While the way nurse practitioners and physician assistants work when is comes to patient care looks quite similar, there are regulatory differences between the two professions. Each state has a different set of scope of practice laws, one for NPs and one for PAs. These laws effect how effective and efficient employing these healthcare professionals is in different geographic areas therefore affecting the job market for and salaries of these providers. More practice freedoms usually leads to greater employability and higher salaries. So, do nurse practitioners or physician assistants have more freedom when it comes to scope of practice?
Scope of practice laws look different in each state and for each profession. But, there are several common themes for NPs and PAs consistent among states. These themes include:
- Supervisory requirements – Must the provider be supervised by or collaborate with a physician to diagnose or treat patients?
- Prescriptive requirements – Is physician oversight required to prescribe? What kinds of medications are NPs/PAs permitted to prescribe?
- Cosignature requirements – Must a physician review and/or sign at least a portion of the NP/PA’s charts or medical records?
- Ratio requirements – In states where physician oversight is required, is the number of NPs/PAs a physician can oversee limited?
Let’s take a look at where the nurse practitioner and physician assistant professions fall based on these metrics.
In the overwhelming majority of states*, 47, physician assistants must be supervised by physicians. Two states use alternate language to describe this relationship requiring that PAs have a collaborative agreement with a physician. Michigan requires that PAs work under a ‘participating physician’. New Mexico is the most progressive of states when it comes to PA independence, requiring that only PAs with less than three yeas of clinical experience and specialty care PAs work under the supervision of a physician.
Unlike PAs, nurse practitioners may diagnose and treat patients without physician involvement in 33 states. Of the 18 states that do require physician involvement, 10 states refer to this as a supervisory relationship and 8 states refer to it as a collaborative relationship.
Supervisory Requirement Freedom: NPs > PAs
Physician oversight is required for PAs to prescribe in all 50 states. Concerning types of medications PAs may prescribe, regulations are as follows:
- PAs may prescribe schedule II-V medications in 44 states
- PAs cannot prescribe Schedule II medications in 6 states (AL, AR, GA, HI, IA, WV)
- PAs may not prescribe any controlled medications in one state (KY)
24 states allow NPs to prescribe without physician oversight while 27 states require some level of physician oversight for NPs to prescribe. Concerning types of medications NPs may prescribe, regulations are as follows:
- NPs may prescribe schedule III-IV controlled substances in all 50 states and the District of Columbia
- NPs may prescribe schedule II controlled substances in 45 states
- NPs cannot prescribe schedule II controlled substances in 6 states
Prescriptive Requirement Freedom: NPs > PAs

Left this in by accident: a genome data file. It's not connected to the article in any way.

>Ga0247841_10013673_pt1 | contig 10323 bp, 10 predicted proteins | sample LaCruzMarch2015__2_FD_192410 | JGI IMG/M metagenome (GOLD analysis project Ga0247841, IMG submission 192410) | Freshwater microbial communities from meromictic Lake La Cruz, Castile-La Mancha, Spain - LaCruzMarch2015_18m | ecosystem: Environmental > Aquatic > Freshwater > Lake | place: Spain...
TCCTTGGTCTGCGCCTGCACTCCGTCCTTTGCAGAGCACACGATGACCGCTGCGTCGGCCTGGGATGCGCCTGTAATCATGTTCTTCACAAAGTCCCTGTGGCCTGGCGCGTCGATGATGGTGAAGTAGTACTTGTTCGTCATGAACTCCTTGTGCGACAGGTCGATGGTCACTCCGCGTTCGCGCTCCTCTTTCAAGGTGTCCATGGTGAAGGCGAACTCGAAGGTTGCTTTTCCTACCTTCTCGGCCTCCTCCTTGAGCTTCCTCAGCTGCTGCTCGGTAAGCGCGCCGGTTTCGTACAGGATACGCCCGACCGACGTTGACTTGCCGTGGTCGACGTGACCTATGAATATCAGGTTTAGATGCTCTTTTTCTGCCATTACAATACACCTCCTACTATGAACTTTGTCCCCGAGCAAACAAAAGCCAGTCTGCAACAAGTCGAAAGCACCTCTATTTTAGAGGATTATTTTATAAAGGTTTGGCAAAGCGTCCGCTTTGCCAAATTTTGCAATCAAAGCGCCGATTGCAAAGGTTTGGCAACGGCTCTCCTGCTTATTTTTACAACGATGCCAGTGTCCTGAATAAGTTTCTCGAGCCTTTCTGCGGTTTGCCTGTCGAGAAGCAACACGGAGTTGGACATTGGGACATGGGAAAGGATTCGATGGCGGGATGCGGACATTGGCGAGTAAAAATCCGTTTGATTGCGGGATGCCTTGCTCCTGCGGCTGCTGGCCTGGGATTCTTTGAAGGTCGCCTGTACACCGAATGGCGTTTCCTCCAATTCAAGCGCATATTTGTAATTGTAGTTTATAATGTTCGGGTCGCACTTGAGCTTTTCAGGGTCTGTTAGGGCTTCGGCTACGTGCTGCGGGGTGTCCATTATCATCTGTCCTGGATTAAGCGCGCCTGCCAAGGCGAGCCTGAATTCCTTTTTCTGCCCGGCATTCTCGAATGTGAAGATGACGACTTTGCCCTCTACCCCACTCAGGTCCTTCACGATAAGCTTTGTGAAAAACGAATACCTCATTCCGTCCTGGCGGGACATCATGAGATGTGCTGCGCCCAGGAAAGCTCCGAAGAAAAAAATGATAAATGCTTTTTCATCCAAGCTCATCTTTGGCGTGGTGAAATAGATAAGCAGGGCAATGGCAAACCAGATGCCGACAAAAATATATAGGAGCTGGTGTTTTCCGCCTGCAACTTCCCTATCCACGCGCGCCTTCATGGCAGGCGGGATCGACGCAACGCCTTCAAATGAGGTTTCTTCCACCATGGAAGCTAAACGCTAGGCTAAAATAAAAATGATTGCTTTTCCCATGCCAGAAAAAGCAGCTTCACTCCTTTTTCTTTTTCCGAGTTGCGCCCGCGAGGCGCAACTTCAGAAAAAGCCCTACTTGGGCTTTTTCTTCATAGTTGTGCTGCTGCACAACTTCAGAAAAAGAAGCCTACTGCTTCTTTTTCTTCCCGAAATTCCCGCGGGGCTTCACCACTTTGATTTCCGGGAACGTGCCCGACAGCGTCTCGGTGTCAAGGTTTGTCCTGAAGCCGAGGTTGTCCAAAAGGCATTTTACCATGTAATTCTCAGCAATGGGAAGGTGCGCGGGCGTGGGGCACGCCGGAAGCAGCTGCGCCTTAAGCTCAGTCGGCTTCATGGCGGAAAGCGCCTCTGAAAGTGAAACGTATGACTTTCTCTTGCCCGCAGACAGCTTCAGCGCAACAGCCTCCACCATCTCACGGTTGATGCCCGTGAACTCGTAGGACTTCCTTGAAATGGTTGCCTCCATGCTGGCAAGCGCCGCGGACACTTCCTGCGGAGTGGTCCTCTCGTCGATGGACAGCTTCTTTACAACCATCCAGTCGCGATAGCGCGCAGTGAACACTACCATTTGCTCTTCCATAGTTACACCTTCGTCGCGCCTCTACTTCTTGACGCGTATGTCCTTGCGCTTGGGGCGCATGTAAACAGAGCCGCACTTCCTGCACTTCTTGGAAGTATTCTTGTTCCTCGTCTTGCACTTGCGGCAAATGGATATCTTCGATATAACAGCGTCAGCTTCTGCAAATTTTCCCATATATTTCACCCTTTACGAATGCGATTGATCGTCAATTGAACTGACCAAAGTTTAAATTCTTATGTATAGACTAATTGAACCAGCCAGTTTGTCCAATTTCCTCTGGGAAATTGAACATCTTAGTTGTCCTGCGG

20 states require at least some percentage of PA charts to be signed by a physician. 30 states and the District of Columbia do not require chart or medical record review. Note that the extent of chart review varies by state with some requiring just 5% of the PA’s charts be reviewed and others requiring that all of the PA’s records be reviewed by a physician.
9 states specifically require review of some portion of charts/medical records while 42 states do not require physicians to review NP’s charts. This record review requirement varies by location and tends to be less stringent than the requirements for PAs as a whole. In most cases, chart review is required only “periodically” or if specified equates to 10% to 20% of patient charts.
Cosignature Requirement Freedom: NPs > PAs
39 states limit the number of physician assistants that a physician can oversee at any given time. In states where the number of supervisory relationships is limited, this number ranges from 2 to 7 PAs per MD.
Most states don’t designate a specific NP to MD supervisory ratio. Of the ten states that do specify the number of NPs that a single MD can supervise or collaborate with, the number ranges from two to eight. States may also place additional terms to guide these relationships. For example, in Georgia, a physician may enter into a supervisory agreement with up to eight NPs, but only actively supervise four NPs at any given time. Other states may enact terms that depend on if the supervised NPs practice on a full or part time basis.
Ratio Requirement Freedom: NPs > PAs
Overall, nurse practitioners enjoy more practice freedoms than physician assistants. While the takeaway may be different for your individual state, as a whole NPs may work with less physician supervision than PAs which affects documentation, prescribing, and the diagnosis and treatment of patients.
How does the level of independence for NPs and PAs compare in your state?
*Note that the term state in this article includes all 50 states and the District of Columbia, so 51 total geographic areas.
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Nurse Practitioner Prescriptive Authority – AMA
State Law Chart: Nurse Practitioner Practice Authority – AMA
Physician Assistants’ Scope of Practice – AMA
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